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After blindly getting a tattoo, especially one of the highly permanent and not entirely small variety, it seems reasonable to crave a post-ink drink.

Celebrity tattoo artist Scott Campbell spent Thursday through Sunday at Milk Studios in residence at “Whole Glory,” his one-man installation where lottery winners would stick their forearm through a hole in a wall and an hour later, emerge with a tattoo of Campbell’s choosing. To celebrate — and perhaps soothe any lingering skin irritation — Campbell hosted a dinner at The Smile in partnership with his wine label, SAVED, gathering the recipients of his work as well as wife Lake Bell and friends Jennifer Aniston and Justin Theroux.

Six tattoos were done each day, and for many of them it was their first tat. “It’s one of those things where I’ve always wanted a tattoo, but I never had a design that I wanted,” said one recipient, Alex von Pfeiffer. “Someone sent me the article [about the project], I looked at Scott’s work and thought ‘oh, he does some cool work’ and he’s obviously very well-respected in the industry, so I thought I’d go down and have a look,” von Pfeiffer said. “I had the day off work.”

Another participant, Jack Oberle, a freshman at The New School’s Eugene Lang College of Liberal Arts from Austin, Tex., wound up with a Campbell tattoo on somewhat of a whim. “I went to the Shia thing the day before,” he said of the Shia LaBeouf performance art event from last week, where the actor invited fans to watch every single one of his films with him at the Angelika Film Center. “I waited in line for 16 hours, but I got to see the ‘Even Stevens’ movie and that was phenomenal.”

The next day he found himself with his arm stuck through the hole at Milk Studios.  “I didn’t set an alarm but I woke up before I would’ve even set the alarm, so I feel like it was kismet,” he reasoned.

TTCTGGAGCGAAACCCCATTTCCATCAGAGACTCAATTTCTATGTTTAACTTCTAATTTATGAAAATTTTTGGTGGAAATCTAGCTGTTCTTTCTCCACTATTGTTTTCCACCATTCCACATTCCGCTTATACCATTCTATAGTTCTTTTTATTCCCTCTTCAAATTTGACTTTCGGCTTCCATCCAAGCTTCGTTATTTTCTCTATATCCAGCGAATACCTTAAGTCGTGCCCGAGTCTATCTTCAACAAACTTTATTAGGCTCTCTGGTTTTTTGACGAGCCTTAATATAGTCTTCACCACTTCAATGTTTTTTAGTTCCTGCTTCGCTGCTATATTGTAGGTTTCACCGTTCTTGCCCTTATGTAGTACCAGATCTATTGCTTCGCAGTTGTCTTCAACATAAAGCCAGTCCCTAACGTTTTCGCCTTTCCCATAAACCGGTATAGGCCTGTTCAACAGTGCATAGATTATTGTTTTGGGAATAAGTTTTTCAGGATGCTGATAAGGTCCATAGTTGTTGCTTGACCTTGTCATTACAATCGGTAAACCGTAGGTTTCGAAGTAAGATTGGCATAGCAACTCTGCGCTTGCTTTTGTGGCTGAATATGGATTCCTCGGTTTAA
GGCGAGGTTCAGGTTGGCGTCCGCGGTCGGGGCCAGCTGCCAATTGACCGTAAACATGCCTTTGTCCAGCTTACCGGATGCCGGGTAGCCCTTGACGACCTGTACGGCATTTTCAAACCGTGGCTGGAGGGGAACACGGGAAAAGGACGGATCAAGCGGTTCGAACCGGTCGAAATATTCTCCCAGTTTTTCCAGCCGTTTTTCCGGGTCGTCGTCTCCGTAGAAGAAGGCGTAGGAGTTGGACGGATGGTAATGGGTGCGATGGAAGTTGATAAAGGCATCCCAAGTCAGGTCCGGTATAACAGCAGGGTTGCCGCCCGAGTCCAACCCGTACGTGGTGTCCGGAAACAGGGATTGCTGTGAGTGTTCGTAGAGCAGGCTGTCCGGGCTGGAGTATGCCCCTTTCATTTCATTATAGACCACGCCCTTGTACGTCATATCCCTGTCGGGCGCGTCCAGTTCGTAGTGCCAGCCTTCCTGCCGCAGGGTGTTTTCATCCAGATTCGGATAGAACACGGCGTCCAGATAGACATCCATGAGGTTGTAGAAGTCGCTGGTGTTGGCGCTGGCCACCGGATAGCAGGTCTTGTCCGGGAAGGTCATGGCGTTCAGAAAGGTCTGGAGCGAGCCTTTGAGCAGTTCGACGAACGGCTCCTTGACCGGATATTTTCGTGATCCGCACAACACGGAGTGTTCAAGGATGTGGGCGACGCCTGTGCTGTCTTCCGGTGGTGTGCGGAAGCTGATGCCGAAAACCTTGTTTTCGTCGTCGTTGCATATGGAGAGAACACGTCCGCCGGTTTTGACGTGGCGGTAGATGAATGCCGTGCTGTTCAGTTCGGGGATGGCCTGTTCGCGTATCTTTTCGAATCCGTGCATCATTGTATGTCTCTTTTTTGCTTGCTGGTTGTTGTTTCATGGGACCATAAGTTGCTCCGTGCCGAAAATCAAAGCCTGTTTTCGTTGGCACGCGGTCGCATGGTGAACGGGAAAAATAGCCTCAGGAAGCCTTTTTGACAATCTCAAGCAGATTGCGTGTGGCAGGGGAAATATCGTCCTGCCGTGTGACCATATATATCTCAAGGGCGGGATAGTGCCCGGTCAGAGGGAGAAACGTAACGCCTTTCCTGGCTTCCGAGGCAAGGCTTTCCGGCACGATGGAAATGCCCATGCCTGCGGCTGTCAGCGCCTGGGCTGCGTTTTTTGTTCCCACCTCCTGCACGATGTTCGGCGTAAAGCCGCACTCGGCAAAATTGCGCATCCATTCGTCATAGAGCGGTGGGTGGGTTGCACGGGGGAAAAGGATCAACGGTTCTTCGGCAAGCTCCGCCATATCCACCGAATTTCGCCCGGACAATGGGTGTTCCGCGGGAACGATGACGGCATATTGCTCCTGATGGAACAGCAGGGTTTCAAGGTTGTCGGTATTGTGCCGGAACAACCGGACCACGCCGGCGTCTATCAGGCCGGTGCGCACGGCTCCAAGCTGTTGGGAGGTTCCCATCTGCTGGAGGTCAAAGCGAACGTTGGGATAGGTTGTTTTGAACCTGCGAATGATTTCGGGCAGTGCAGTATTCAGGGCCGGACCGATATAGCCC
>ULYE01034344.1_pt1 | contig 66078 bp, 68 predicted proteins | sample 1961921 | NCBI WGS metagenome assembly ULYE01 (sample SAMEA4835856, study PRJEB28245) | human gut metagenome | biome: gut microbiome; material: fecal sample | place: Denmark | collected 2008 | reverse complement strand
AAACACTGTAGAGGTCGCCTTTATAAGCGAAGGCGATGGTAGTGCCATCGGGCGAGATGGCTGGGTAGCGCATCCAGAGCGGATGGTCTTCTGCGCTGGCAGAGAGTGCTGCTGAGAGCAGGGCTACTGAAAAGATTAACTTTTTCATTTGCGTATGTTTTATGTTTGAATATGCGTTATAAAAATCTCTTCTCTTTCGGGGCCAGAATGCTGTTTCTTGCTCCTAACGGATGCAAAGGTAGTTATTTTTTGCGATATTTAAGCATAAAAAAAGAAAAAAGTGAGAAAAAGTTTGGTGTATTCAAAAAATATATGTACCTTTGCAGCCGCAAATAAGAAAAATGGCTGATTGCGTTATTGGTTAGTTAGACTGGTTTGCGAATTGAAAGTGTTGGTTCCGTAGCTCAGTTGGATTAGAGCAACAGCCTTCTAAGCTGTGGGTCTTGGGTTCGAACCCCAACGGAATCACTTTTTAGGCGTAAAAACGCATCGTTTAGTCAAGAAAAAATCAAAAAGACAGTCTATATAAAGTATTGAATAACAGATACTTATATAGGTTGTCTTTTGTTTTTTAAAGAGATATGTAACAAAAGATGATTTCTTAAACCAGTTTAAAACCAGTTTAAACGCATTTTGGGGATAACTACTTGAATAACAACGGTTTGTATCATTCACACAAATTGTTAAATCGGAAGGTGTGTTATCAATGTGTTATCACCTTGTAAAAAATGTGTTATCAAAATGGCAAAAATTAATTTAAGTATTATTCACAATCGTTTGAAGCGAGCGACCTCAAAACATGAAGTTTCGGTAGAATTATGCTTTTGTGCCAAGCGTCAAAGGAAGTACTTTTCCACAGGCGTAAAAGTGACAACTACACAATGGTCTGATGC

Campbell for his part spent the dinner thanking the participants for their trust. “I really had no expectations. Honestly, when people actually showed up for it that was more than I expected,” said the artist, who is famous for inking everyone from Marc Jacobs to Robert Downey Jr. “I can’t think of another situation where you would have such an intimate connection with someone without even knowing what their face looks like.”

Campbell drew up designs the night before each day of the installation, but said he changed his mind last-minute with all of them. “Every single one I would set up and put the drawing up and say ‘OK, I want to do this one next,’ and the arm would come through and I would shave them, clean them off and I would sit there and be like, ‘no, it doesn’t feel right,’” he said.

The project came together from a desire for creative freedom, something tattoo artists never experience. “Obviously with canvas you have total freedom, but with skin I need the canvas as permission to kind of experiment or branch out,” Campbell said.

The lucky few who ended up with a free Scott Campbell tattoo were all in high spirits, though some wore signs of shock. “The thing I said when I won was ‘holy s–t,’” Oberle said.  “And the first thing I said when I saw the tattoo was ‘holy s–t.’”

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